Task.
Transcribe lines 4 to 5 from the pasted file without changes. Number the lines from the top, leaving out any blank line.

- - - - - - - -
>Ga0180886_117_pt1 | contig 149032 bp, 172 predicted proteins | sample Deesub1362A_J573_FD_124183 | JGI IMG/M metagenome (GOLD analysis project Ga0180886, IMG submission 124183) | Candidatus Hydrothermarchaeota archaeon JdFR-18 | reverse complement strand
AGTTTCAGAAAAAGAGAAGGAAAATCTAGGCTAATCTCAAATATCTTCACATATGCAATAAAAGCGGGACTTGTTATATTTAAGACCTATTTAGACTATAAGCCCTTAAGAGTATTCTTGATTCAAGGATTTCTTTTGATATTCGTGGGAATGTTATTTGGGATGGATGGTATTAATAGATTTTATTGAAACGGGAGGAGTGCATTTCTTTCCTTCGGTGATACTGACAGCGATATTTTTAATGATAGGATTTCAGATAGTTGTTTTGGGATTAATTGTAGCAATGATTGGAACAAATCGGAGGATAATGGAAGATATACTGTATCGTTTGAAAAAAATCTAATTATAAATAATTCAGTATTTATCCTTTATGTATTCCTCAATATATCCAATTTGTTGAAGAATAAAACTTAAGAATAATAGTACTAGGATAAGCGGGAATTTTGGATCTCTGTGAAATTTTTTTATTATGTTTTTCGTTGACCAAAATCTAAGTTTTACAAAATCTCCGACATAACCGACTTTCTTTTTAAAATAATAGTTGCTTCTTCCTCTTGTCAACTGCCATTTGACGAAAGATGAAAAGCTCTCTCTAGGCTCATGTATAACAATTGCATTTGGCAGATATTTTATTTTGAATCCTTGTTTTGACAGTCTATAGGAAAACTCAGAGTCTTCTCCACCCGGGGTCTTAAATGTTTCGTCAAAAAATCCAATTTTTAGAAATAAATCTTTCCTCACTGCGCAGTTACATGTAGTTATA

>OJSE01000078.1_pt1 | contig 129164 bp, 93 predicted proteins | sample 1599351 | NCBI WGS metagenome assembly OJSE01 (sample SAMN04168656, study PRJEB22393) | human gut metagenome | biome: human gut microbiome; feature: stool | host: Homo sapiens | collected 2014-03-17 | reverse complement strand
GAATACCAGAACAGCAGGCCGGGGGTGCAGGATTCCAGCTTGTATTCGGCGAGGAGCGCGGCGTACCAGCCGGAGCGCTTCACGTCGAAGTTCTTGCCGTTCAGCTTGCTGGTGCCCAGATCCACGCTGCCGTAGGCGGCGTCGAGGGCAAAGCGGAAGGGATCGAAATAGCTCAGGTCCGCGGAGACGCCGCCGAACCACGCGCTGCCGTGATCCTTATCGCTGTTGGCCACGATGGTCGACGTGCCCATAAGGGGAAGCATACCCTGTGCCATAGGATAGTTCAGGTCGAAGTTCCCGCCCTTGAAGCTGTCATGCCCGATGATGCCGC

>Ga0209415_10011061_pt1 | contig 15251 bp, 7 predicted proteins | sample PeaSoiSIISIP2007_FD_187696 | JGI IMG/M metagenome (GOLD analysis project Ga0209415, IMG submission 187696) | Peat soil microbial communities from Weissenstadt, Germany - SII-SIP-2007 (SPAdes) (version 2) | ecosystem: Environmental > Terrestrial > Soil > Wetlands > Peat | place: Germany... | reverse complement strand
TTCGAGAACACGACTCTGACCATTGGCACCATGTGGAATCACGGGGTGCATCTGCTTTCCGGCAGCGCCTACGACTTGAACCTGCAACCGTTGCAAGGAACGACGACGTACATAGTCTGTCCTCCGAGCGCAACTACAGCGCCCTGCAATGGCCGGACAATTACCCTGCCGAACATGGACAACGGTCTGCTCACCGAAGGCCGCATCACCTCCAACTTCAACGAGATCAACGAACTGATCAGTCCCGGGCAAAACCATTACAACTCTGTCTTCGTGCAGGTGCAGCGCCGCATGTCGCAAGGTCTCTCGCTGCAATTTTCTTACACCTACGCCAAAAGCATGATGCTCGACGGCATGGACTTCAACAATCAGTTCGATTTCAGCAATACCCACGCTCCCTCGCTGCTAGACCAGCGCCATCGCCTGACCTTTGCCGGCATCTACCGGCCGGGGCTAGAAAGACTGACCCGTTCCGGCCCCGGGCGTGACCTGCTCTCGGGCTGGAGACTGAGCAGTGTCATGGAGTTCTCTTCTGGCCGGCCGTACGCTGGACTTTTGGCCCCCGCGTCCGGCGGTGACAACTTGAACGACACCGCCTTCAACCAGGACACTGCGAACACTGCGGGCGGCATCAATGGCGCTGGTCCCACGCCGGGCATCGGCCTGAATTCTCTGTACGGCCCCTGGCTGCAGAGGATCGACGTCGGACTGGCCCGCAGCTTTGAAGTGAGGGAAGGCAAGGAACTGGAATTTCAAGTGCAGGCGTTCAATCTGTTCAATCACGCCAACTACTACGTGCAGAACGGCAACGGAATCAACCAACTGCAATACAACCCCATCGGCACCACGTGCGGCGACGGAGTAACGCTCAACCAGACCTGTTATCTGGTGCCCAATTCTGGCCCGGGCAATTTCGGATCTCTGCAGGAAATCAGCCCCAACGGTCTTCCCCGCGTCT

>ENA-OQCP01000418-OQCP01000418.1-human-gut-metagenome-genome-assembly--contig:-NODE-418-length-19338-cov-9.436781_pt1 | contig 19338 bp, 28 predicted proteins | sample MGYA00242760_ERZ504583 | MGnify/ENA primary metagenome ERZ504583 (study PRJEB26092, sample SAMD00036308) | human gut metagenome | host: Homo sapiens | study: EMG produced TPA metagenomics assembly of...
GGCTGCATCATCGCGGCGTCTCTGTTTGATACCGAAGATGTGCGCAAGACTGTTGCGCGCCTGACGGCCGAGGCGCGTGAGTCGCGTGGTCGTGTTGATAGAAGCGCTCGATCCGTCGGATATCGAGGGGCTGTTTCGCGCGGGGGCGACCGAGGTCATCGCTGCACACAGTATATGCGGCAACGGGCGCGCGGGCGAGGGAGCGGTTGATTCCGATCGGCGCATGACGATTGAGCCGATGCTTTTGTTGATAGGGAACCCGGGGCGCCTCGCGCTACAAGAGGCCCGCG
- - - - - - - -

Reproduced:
GAATACCAGAACAGCAGGCCGGGGGTGCAGGATTCCAGCTTGTATTCGGCGAGGAGCGCGGCGTACCAGCCGGAGCGCTTCACGTCGAAGTTCTTGCCGTTCAGCTTGCTGGTGCCCAGATCCACGCTGCCGTAGGCGGCGTCGAGGGCAAAGCGGAAGGGATCGAAATAGCTCAGGTCCGCGGAGACGCCGCCGAACCACGCGCTGCCGTGATCCTTATCGCTGTTGGCCACGATGGTCGACGTGCCCATAAGGGGAAGCATACCCTGTGCCATAGGATAGTTCAGGTCGAAGTTCCCGCCCTTGAAGCTGTCATGCCCGATGATGCCGC

>Ga0209415_10011061_pt1 | contig 15251 bp, 7 predicted proteins | sample PeaSoiSIISIP2007_FD_187696 | JGI IMG/M metagenome (GOLD analysis project Ga0209415, IMG submission 187696) | Peat soil microbial communities from Weissenstadt, Germany - SII-SIP-2007 (SPAdes) (version 2) | ecosystem: Environmental > Terrestrial > Soil > Wetlands > Peat | place: Germany... | reverse complement strand